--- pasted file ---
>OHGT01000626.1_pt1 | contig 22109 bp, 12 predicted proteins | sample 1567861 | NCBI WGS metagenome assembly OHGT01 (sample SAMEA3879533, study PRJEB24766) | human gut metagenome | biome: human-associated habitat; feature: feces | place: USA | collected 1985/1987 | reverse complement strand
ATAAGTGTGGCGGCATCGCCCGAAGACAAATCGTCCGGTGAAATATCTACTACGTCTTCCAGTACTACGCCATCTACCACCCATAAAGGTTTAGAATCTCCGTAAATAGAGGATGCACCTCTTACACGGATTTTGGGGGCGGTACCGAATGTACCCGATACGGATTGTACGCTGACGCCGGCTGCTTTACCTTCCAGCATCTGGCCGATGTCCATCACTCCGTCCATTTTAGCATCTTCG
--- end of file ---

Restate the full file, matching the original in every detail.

>OHGT01000626.1_pt1 | contig 22109 bp, 12 predicted proteins | sample 1567861 | NCBI WGS metagenome assembly OHGT01 (sample SAMEA3879533, study PRJEB24766) | human gut metagenome | biome: human-associated habitat; feature: feces | place: USA | collected 1985/1987 | reverse complement strand
ATAAGTGTGGCGGCATCGCCCGAAGACAAATCGTCCGGTGAAATATCTACTACGTCTTCCAGTACTACGCCATCTACCACCCATAAAGGTTTAGAATCTCCGTAAATAGAGGATGCACCTCTTACACGGATTTTGGGGGCGGTACCGAATGTACCCGATACGGATTGTACGCTGACGCCGGCTGCTTTACCTTCCAGCATCTGGCCGATGTCCATCACTCCGTCCATTTTAGCATCTTCG